The modern environmental movement arguably can trace its origins to two events: the creation of the Environmental Protection Agency in 1970 and the passage of the Endangered Species Act in 1973.
The push toward stricter regulation and species protection has gained momentum ever since.
Local governments, too, have sought to enact more stringent measures to protect fragile or unique habitats and preserve wildlife in their communities.
To that end, the Oro Valley Town Council plans Wednesday to discuss the benefits of adopting the Sonoran Desert Conservation Plan, a sweeping county government measure aimed at preserving species native to the region.
“People don’t want to live in an area that’s all concreted over,” Councilman Barry Gillaspie said.
The councilman said he supports going beyond simply endorsing the conservation plan, as former councils have. Rather, he wants to incorporate its tenets into the town code.
The possible acceptance of the countywide plan has earned the town praise from some local environmental advocates.
Carolyn Campbell, of the Coalition for Sonoran Desert Protection, sent a letter thanking the council for considering the habitat protection measure.
“The adoption of the various implementation tools of the Sonoran Desert Conservation Plan will greatly enhance regional conservation,” Campbell wrote.
At the heart of the Sonoran Desert Conservation Plan lies the Conservation Land System.
Essentially a countywide map, the Conservation Land System lays down guidelines for habitat conservation.
The CLS names six conservation categories and assigns open-space designations for each, ranging from 95 percent for important riparian areas to zero set aside for agricultural lands.
If the council adopts the plan and the Conservation Land System, then it could change the landscape of the planned annexation of Arizona State Land Department property north of town.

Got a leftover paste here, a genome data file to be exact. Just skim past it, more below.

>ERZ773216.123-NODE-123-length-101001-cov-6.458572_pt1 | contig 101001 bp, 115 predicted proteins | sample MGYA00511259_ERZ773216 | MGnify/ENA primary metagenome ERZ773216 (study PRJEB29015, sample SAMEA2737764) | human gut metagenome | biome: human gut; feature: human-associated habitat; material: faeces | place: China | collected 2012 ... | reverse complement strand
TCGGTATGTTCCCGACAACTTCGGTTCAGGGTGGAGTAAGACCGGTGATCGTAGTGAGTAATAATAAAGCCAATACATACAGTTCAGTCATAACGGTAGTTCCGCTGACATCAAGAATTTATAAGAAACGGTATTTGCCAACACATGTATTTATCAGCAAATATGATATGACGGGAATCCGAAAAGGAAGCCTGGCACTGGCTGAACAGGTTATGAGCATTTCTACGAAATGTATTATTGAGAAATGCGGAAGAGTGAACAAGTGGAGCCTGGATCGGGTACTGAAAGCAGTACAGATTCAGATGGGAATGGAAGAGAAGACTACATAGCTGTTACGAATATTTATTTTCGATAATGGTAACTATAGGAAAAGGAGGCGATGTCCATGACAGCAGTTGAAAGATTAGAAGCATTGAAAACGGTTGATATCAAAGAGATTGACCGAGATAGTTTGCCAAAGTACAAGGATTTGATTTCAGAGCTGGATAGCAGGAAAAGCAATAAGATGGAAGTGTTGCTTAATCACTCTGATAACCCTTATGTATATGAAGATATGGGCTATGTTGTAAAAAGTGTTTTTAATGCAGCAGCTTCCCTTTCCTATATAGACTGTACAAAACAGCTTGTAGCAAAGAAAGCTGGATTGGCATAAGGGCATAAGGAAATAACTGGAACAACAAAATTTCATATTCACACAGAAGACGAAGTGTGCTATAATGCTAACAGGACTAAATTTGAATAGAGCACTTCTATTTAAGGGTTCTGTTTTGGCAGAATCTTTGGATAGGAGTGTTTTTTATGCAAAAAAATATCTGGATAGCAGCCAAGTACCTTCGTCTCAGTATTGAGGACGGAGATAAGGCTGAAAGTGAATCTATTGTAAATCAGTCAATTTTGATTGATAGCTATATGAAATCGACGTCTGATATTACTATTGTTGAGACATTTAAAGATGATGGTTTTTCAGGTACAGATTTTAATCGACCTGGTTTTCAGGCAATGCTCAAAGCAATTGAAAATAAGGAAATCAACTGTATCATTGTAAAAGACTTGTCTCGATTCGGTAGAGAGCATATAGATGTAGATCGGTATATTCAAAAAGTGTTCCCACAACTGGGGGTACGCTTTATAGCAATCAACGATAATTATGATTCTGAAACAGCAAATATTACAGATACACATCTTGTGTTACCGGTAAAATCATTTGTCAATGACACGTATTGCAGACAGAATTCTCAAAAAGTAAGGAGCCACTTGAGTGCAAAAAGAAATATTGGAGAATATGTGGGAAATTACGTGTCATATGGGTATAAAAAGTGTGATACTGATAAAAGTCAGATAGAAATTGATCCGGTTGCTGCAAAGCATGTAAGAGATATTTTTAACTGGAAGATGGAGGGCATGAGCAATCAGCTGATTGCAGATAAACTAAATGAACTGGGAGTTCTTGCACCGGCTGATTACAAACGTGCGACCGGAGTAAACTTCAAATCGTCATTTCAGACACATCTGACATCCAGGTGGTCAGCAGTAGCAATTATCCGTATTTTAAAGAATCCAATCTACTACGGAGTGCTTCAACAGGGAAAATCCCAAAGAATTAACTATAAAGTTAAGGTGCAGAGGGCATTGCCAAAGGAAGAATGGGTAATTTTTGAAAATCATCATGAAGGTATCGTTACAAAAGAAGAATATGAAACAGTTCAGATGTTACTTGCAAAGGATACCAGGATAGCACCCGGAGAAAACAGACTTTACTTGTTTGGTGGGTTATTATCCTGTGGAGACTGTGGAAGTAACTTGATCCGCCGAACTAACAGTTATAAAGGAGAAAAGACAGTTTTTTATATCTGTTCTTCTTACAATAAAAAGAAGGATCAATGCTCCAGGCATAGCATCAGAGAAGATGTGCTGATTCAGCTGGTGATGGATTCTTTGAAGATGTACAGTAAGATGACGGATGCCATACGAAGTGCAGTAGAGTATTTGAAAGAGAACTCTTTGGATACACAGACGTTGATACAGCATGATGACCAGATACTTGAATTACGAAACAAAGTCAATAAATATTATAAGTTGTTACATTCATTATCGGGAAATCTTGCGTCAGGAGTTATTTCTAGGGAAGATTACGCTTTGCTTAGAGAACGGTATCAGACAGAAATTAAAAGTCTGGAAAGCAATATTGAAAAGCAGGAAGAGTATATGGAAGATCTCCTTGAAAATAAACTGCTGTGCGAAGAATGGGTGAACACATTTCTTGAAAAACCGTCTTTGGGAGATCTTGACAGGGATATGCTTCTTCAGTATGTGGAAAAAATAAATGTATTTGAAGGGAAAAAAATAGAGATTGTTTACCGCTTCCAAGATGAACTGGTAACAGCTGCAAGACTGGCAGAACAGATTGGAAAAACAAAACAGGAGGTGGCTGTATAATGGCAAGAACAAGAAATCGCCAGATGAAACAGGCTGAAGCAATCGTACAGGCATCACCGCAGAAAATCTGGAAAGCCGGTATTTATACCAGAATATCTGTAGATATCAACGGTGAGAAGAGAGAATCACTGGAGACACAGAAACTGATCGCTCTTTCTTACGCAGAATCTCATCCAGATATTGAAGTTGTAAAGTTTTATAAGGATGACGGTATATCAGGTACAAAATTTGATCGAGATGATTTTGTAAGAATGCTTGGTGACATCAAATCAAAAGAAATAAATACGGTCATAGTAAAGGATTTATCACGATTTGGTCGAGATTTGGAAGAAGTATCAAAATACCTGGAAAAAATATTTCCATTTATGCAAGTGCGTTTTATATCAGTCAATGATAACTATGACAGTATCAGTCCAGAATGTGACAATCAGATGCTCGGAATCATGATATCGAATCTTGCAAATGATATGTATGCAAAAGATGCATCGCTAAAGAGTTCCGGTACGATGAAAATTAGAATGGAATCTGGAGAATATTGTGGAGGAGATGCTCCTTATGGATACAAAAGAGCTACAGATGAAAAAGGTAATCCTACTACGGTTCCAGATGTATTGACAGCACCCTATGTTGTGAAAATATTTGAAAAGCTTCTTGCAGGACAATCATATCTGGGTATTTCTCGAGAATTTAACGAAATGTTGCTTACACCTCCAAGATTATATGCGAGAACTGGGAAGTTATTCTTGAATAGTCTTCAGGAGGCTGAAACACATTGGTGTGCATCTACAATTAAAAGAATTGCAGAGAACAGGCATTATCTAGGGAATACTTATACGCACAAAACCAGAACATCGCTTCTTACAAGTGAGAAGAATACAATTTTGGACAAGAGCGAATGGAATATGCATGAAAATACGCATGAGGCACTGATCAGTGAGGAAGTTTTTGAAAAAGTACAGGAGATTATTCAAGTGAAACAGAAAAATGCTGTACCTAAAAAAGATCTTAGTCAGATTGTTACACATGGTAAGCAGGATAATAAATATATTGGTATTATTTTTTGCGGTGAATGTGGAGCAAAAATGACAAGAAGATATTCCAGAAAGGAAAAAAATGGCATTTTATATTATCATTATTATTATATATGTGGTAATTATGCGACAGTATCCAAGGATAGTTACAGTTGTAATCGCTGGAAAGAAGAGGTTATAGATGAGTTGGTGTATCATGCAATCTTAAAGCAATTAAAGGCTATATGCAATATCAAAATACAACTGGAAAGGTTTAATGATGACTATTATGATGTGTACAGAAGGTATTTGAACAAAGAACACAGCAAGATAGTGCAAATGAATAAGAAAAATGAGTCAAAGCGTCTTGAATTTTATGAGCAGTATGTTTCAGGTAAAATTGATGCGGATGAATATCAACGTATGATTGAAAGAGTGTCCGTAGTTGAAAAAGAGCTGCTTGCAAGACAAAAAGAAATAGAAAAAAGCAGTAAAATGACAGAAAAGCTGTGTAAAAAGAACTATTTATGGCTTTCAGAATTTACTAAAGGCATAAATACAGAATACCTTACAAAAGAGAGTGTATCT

Arroyo Grande, a 14-square-mile desert tract, falls under the multiple-use category, according to the conservation system.
The county plan would require that two-thirds of it be set aside for open space.
In a planning study of the area, town and state officials have earmarked 68 percent of Arroyo Grande for open space.
At least 13 animal species that live in the proposed annexation area are identified as “vulnerable” in the Sonoran Desert Conservation Plan, including the storied cactus ferruginous pygmy-owl.
“In Arroyo Grande, we’re aiming to comply with the Conservation Land System,” Oro Valley Planning and Zoning Director Sarah More said.
For the town to adopt the CLS, a general plan amendment would be required.
More said that could be included in a proposed amendment covering the annexation of Arroyo Grande.
The general plan could be amended later in 2009 to include the CLS.
The town can only make amendments to the general plan once a year.
Councilman Bill Garner said he supports the proposed adoption of the county’s Sonoran Desert Conservation Plan.
“Anything we can use that’s off-the-shelf and has a proven track record would be a help,” Garner said.
Adopting the county plan would save the town money because all the analyses and studies have been completed, Garner added.
He also suggested the town hold off planning for the annexation of Arroyo Grande until the outcome of a statewide ballot initiative.
The measure would put 570,000 acres of state land department holdings under permanent protection, including about two-thirds of Arroyo Grande.
“It takes a lot of guess work off the table,” Garner said.
Adopting the county plan likely won’t be without some complications, though.
For one, the town would need greater coordination with the county to ensure compliance with the plan, especially if county supervisors make changes to it.
Still, council members last week seemed optimistic about adopting the Sonoran Desert Conservation Plan.
“It’s a regional plan, and I think we ought to endorse it,” Councilman Al Kunisch said.
He noted that the town’s general plan already addresses environmental preservation, but said the added measure of protection could benefit Oro Valley.